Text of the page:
Dr. Koehler, Chair Emerita of the Department of Microbiology and Molecular Genetics, came to McGovern Medical School as an assistant professor in 1991, following a postdoctoral fellowship at Harvard Medical School. She earned her B.S. in Biology from Virginia Tech, and M.S. and Ph.D. in Microbiology from the University of Massachusetts.

Dr. Koehler is an elected Fellow of the American Academy of Microbiology in recognition of her outstanding contributions to the science and profession of microbiology. Her research expertise is in bacterial genetics and physiology. She is an internationally recognized anthrax expert, and her NIH-funded research program on Bacillus anthracis spans more than 30 years. Dr. Koehler’s NIH service includes chairing the Bacterial Pathogenesis study section, membership and chair positions on several Special Emphasis grant review panels, and membership on several other committees of the NIH Center for Scientific Review.

Dr. Koehler is passionate about graduate student, medical student, and postdoctoral fellow training. She served as the Director of an NIH T32 training grant, and is an awardee of the Paul E. Darlington Award from the M.D. Anderson UTHealth Graduate School for Biomedical Sciences for outstanding mentoring of graduate students.

Dr. Koehler has chaired numerous national and international scientific conferences and served on the editorial board of multiple journals. She has been a member of several advisory boards for state and federal science committees, including the National Science Advisory Board for Biosecurity. She was President of the Association of Medical School Microbiology and Immunology Chairs, leading professional development conferences to connect chairs from over 100 medical schools in the U.S., Canada, and Mexico. She is currently President-elect of the American Society for Microbiology (ASM), which seeks to promote and advance the microbial sciences through education, advocacy, and professional development. With over 30,000 members, the ASM is one of the largest life sciences societies in the world.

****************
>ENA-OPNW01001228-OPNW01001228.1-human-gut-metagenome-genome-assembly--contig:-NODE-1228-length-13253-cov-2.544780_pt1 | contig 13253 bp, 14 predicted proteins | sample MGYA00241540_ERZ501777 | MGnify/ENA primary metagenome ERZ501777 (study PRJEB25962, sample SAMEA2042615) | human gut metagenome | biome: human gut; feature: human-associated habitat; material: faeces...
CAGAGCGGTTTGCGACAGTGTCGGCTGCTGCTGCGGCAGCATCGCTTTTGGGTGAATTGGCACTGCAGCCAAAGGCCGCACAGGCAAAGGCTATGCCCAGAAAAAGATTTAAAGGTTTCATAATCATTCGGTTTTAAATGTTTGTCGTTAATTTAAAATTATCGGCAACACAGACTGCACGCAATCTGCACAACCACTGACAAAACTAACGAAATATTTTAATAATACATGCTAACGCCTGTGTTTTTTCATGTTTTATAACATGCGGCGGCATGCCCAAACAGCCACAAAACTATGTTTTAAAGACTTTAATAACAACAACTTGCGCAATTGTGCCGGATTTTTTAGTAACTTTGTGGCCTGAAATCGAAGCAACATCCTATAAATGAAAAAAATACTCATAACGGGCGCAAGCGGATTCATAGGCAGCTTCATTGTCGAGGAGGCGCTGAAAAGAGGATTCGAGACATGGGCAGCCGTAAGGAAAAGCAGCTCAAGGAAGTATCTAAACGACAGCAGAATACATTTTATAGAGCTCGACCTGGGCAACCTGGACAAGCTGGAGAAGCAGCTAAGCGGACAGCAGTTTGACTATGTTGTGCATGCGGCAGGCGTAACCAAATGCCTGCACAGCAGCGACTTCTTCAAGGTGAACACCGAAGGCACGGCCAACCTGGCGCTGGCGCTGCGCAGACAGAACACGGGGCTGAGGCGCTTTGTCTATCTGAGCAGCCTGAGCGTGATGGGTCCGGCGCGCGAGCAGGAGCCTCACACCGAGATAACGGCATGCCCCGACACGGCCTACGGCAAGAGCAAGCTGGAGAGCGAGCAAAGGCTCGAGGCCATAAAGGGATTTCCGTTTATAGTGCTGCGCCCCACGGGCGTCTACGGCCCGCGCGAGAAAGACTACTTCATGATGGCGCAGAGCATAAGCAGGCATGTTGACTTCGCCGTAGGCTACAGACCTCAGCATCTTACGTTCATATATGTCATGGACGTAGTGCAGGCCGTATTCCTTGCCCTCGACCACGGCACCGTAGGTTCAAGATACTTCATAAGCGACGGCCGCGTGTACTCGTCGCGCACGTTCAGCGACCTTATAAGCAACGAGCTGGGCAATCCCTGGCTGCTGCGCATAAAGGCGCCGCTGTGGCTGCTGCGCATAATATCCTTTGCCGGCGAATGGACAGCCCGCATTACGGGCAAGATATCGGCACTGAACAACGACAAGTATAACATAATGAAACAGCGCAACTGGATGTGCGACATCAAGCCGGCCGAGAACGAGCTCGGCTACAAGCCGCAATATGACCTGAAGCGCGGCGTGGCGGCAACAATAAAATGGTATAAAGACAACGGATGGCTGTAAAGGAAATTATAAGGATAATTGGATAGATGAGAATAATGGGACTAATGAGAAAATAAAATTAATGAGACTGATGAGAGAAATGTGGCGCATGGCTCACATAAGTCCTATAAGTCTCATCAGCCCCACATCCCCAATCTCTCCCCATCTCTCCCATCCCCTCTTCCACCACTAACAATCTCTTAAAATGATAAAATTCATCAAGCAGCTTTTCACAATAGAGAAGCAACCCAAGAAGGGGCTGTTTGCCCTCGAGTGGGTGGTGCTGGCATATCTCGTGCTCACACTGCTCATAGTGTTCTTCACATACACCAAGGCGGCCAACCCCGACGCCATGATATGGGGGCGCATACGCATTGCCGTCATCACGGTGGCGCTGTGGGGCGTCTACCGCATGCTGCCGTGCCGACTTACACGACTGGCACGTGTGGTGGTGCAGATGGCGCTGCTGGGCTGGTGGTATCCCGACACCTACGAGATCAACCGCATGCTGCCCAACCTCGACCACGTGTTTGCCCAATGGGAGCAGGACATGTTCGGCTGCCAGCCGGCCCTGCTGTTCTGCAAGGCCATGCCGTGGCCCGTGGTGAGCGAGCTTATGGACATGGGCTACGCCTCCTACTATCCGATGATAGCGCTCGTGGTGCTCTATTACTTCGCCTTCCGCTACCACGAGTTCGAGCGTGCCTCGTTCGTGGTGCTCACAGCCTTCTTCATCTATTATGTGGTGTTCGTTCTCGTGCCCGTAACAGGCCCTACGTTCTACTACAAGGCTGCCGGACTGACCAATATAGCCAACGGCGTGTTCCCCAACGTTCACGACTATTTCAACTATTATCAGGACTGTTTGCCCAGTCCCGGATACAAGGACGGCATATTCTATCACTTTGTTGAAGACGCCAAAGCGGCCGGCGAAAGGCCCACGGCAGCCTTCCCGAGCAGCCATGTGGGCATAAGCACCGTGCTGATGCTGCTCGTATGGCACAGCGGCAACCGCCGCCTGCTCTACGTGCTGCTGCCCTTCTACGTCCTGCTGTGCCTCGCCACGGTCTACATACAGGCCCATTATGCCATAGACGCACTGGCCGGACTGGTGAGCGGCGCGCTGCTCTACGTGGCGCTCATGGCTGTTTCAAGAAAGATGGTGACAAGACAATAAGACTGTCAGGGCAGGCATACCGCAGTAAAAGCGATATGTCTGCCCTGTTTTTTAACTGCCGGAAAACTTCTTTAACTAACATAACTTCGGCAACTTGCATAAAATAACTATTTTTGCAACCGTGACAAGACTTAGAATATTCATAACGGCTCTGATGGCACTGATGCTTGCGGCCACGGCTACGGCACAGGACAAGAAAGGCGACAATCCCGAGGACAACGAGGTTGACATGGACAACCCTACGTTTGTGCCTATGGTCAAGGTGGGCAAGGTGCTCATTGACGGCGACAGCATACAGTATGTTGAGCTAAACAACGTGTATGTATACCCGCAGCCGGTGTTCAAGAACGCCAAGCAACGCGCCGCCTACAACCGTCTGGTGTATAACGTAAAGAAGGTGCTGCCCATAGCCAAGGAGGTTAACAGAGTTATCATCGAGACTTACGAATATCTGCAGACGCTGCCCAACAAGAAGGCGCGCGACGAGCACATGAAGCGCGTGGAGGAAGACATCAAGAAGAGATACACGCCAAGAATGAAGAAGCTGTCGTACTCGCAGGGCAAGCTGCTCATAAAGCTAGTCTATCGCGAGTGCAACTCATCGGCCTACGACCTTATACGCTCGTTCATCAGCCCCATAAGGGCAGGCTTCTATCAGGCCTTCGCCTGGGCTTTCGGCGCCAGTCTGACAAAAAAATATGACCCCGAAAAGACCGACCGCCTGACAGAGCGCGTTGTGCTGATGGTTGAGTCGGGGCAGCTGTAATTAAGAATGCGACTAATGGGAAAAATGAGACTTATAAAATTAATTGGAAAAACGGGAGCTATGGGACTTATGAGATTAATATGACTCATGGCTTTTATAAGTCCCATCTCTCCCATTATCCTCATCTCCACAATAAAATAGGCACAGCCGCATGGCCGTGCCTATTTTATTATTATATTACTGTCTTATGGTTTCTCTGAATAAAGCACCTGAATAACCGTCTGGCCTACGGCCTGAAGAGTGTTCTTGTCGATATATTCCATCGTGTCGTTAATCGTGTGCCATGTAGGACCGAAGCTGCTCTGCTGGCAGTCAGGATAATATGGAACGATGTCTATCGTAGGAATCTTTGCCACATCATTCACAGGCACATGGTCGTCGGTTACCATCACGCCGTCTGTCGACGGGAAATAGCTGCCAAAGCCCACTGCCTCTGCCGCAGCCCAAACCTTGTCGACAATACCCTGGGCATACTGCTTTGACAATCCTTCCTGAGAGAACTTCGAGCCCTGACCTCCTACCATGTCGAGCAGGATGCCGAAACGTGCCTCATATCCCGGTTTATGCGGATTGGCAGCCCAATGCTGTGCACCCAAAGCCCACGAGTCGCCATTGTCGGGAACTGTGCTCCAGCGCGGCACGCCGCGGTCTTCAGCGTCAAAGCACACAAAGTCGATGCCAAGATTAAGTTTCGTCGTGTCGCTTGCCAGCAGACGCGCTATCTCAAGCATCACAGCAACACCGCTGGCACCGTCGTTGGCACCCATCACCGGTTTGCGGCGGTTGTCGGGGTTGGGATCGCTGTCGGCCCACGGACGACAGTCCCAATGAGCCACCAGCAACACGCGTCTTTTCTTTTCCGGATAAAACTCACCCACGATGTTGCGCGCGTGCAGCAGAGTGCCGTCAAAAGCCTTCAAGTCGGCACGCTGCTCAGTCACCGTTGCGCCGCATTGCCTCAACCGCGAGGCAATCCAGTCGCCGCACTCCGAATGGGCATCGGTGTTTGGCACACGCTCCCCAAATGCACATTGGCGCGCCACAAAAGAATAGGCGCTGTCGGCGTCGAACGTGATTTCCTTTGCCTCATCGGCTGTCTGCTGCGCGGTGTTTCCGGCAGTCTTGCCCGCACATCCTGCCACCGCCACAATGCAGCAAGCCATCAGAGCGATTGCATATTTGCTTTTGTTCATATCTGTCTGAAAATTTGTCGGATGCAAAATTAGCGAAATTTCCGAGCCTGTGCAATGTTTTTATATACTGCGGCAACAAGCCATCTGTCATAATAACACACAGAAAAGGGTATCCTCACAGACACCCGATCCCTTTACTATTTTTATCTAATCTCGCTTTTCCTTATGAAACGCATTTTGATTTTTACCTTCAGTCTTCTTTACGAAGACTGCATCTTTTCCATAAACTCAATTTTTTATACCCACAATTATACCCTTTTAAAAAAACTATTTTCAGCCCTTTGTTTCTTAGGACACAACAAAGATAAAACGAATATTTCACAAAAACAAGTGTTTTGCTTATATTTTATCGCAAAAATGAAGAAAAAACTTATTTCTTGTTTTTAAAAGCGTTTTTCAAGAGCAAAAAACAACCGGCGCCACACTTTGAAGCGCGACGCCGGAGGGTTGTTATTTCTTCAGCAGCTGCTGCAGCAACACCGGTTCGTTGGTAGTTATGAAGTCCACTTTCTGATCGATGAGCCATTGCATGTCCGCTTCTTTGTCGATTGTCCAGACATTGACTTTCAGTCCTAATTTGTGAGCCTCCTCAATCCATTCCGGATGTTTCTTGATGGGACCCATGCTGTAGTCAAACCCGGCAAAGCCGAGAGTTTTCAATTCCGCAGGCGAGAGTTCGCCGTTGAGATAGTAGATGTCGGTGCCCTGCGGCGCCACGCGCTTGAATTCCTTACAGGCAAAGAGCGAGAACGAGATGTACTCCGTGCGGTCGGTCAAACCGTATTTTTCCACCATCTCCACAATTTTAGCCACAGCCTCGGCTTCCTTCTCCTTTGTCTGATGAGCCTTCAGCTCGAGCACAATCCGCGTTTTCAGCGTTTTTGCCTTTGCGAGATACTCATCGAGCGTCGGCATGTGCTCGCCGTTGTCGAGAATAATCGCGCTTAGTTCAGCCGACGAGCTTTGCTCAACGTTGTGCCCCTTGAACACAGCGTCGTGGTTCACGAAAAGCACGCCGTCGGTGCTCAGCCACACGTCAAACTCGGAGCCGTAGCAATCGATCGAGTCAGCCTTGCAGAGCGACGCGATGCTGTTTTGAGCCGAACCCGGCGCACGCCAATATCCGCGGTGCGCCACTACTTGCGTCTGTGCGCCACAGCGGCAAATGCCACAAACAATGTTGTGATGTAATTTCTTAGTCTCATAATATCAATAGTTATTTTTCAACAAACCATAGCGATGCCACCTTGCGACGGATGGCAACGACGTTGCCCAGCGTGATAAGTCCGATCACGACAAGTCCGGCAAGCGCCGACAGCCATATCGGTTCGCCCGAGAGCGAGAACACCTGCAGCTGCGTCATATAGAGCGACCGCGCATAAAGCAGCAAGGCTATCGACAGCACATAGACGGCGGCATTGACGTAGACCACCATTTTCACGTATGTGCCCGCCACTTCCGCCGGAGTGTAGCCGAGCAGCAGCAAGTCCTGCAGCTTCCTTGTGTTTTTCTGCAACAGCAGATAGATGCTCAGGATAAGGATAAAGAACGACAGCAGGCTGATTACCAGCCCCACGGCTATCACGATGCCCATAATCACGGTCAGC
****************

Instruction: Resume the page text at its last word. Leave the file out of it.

Postdoctoral Fellow
Harvard Medical School
University of Massachusetts, 1987

Areas of Interest

Research Interests

Bacillus cereus group species: Genetics, Physiology, and Host Interactions

Bacillus anthracis, a Gram-positive spore-forming soil bacterium and member of the Bacillus cereus group species, is distinguished by its ability to cause anthrax in mammals. Depending upon the route of entry, infection with spores can result in cutaneous disease, which is readily treatable with antibiotics, or systemic disease, which is often fatal. The continuing worldwide incidence of anthrax in animal populations, risk of human infection associated with animal outbreaks, and potential for use of B. anthracis as a biological weapon, warrant continued investigation of this organism and its virulence mechanisms.

Virulence of B. anthracis is associated with synthesis of the anthrax toxin proteins, protective antigen, lethal factor, and edema factor, and an antiphagocytic capsule composed of poly-D-glutamic acid. Dr. Koehler’s work focused on the genetic basis for expression of the structural genes for the toxin proteins, pagAlef, and cya, the capsule biosynthesis operon, capBCAD, and other genes with a known or suspected role in virulence. The toxin genes are located on pXO1 (182-kb), while the capsule genes are found on pXO2 (93-kb).